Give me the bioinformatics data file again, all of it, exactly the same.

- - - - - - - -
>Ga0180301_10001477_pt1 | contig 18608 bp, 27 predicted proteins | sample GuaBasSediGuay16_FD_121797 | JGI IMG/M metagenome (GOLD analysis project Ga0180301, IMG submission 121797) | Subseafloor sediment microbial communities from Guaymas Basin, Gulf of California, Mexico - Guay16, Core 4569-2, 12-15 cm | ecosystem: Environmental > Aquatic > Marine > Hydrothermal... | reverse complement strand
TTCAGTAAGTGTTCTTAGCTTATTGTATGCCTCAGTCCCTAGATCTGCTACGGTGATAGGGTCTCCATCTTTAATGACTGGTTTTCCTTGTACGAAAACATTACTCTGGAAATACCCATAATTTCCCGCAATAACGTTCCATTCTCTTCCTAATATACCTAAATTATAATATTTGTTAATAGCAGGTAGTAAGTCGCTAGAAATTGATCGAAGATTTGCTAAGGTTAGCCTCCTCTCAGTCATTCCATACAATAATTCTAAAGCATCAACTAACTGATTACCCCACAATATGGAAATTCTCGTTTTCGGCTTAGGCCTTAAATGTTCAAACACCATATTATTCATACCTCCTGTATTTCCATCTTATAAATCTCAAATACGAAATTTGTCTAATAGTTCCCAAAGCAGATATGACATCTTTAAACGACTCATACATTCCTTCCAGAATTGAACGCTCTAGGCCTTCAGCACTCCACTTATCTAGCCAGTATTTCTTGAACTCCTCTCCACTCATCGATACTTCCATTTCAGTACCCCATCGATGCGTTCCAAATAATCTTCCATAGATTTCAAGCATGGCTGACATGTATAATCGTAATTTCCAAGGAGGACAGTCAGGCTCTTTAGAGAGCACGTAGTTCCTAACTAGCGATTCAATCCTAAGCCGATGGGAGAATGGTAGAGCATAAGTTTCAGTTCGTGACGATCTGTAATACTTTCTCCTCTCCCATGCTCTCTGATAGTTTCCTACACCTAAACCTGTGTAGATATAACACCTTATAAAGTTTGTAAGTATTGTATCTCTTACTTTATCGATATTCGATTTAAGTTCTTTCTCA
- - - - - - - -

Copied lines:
>Ga0180301_10001477_pt1 | contig 18608 bp, 27 predicted proteins | sample GuaBasSediGuay16_FD_121797 | JGI IMG/M metagenome (GOLD analysis project Ga0180301, IMG submission 121797) | Subseafloor sediment microbial communities from Guaymas Basin, Gulf of California, Mexico - Guay16, Core 4569-2, 12-15 cm | ecosystem: Environmental > Aquatic > Marine > Hydrothermal... | reverse complement strand
TTCAGTAAGTGTTCTTAGCTTATTGTATGCCTCAGTCCCTAGATCTGCTACGGTGATAGGGTCTCCATCTTTAATGACTGGTTTTCCTTGTACGAAAACATTACTCTGGAAATACCCATAATTTCCCGCAATAACGTTCCATTCTCTTCCTAATATACCTAAATTATAATATTTGTTAATAGCAGGTAGTAAGTCGCTAGAAATTGATCGAAGATTTGCTAAGGTTAGCCTCCTCTCAGTCATTCCATACAATAATTCTAAAGCATCAACTAACTGATTACCCCACAATATGGAAATTCTCGTTTTCGGCTTAGGCCTTAAATGTTCAAACACCATATTATTCATACCTCCTGTATTTCCATCTTATAAATCTCAAATACGAAATTTGTCTAATAGTTCCCAAAGCAGATATGACATCTTTAAACGACTCATACATTCCTTCCAGAATTGAACGCTCTAGGCCTTCAGCACTCCACTTATCTAGCCAGTATTTCTTGAACTCCTCTCCACTCATCGATACTTCCATTTCAGTACCCCATCGATGCGTTCCAAATAATCTTCCATAGATTTCAAGCATGGCTGACATGTATAATCGTAATTTCCAAGGAGGACAGTCAGGCTCTTTAGAGAGCACGTAGTTCCTAACTAGCGATTCAATCCTAAGCCGATGGGAGAATGGTAGAGCATAAGTTTCAGTTCGTGACGATCTGTAATACTTTCTCCTCTCCCATGCTCTCTGATAGTTTCCTACACCTAAACCTGTGTAGATATAACACCTTATAAAGTTTGTAAGTATTGTATCTCTTACTTTATCGATATTCGATTTAAGTTCTTTCTCA